Black Noise

Black Noise is a durational performance created by Kim Ye.

The work was performed for the first time by Pomona College art students in 2014 who worked in cooperation with the artist. Below is an excerpt from an email sent to the students in preparation for the performance:


The task of this performance is to generate & embody new relational possibilities between human-beings and non-human-beings. But in order to start our exploration we first need to examine the non-human-beings in our immediate surroundings (i.e. furniture in your dorm room, orientation of a classroom, layout of the cafeteria, dimensions of different areas within your car) and describe how they require our bodies to arrange themselves. Think about how architecture, furniture, and appliances train our bodies to behave over time…I want to ask, why can’t one lay across all the tops of desks in class? Or do research while stretching out on the floor of the library?  Or drive a car on your tummy? 

The objects we surround ourselves with both enable us and restrain us. What is the new Broad art building if not a container for the creative cultural impulses of this community? There is nothing inevitable about the structures that surround us, so rather than take them for granted, it’s time to treat them as active collaborators.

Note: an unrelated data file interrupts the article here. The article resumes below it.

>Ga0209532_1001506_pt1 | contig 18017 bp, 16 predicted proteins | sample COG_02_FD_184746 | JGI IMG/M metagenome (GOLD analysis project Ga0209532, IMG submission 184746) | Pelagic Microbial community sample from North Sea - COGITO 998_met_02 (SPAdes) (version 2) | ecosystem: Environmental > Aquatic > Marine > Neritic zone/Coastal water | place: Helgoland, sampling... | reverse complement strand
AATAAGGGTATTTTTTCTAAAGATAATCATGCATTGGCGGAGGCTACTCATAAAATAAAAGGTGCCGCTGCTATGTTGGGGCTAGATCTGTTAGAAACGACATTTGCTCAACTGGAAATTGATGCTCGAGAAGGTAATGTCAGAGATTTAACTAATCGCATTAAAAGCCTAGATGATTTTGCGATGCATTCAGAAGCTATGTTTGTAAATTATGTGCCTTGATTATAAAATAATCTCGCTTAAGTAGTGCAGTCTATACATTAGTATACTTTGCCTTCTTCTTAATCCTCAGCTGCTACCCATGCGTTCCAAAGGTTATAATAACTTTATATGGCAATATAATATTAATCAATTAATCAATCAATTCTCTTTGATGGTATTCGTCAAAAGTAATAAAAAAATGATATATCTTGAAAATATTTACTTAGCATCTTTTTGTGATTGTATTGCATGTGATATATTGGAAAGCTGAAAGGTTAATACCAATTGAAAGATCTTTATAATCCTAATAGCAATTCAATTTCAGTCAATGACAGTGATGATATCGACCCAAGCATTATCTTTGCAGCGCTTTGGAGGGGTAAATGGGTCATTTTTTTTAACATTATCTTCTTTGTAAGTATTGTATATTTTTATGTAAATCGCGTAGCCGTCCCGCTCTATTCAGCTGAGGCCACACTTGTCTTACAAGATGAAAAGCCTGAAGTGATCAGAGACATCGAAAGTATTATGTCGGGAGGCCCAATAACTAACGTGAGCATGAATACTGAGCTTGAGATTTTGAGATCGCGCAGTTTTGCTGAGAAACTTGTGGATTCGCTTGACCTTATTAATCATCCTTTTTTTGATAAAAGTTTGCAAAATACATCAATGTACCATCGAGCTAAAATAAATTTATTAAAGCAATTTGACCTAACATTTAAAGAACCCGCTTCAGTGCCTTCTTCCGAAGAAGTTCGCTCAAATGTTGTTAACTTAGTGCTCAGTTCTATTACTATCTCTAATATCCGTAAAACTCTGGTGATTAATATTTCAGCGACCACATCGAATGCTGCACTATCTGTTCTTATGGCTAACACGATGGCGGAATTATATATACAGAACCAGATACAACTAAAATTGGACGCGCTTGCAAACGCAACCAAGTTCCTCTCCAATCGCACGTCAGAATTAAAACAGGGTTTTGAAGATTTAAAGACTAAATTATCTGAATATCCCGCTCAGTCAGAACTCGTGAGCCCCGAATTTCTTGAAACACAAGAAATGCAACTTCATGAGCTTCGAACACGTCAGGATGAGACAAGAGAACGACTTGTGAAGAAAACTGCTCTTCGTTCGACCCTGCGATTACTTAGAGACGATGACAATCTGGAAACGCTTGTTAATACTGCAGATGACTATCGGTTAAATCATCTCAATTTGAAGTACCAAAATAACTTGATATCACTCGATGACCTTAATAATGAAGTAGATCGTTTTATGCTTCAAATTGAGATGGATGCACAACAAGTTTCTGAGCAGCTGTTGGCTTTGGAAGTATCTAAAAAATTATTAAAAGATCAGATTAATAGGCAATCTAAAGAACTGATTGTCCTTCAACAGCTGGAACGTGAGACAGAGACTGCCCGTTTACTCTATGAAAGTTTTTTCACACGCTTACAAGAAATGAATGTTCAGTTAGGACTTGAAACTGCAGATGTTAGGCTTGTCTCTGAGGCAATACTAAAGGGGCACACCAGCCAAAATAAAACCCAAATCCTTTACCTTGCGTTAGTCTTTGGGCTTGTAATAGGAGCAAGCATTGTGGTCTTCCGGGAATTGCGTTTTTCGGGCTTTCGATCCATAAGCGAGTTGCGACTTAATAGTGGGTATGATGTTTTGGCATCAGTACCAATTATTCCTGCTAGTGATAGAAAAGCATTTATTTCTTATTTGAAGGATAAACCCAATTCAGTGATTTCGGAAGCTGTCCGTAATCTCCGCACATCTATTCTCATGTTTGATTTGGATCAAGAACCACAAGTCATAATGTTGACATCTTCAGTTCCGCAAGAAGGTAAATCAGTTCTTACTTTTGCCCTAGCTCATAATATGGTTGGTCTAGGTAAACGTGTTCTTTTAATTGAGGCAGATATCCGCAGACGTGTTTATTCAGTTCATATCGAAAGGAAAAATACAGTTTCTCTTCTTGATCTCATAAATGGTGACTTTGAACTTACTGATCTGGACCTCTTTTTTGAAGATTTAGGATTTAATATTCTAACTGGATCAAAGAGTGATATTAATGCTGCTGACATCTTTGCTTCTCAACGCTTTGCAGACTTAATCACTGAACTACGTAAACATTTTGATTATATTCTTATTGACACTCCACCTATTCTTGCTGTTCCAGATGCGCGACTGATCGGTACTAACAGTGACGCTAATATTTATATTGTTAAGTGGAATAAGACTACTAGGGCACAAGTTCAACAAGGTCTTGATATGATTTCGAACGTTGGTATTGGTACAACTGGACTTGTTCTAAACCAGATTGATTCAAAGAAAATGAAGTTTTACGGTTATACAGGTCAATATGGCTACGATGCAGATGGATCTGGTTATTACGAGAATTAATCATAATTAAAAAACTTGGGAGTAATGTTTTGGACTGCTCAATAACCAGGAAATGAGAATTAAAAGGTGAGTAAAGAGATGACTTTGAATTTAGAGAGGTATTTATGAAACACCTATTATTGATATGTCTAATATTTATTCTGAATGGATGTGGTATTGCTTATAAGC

This performance is not a critique; it is an expansion upon how humans can relate to their immediate environment.  Throughout history we as humans have projected our experience of the world onto inanimate objects (in religious, ritualistic, domestic, and other contexts).  In working through this performance together, I hope to put the emphasis on bringing us humans towards the non-human experience, to allow the building to help us experience the world through thingness. Who knows what we’ve been missing out on…? 


Take 3 short videos (Vine-length is fine) of you mis-using a piece of furniture or architecture. I don’t mean mis-using necessarily in a destructive “using it poorly” way–I mean that it should be an action or gesture that one would not usually associate with the item at hand.  The item or sites you choose to interact with should be something you see or use on a day-to-day basis. You can tweet or email me the best one, but be ready to share all three in class. Here’s some inspiration if you need some: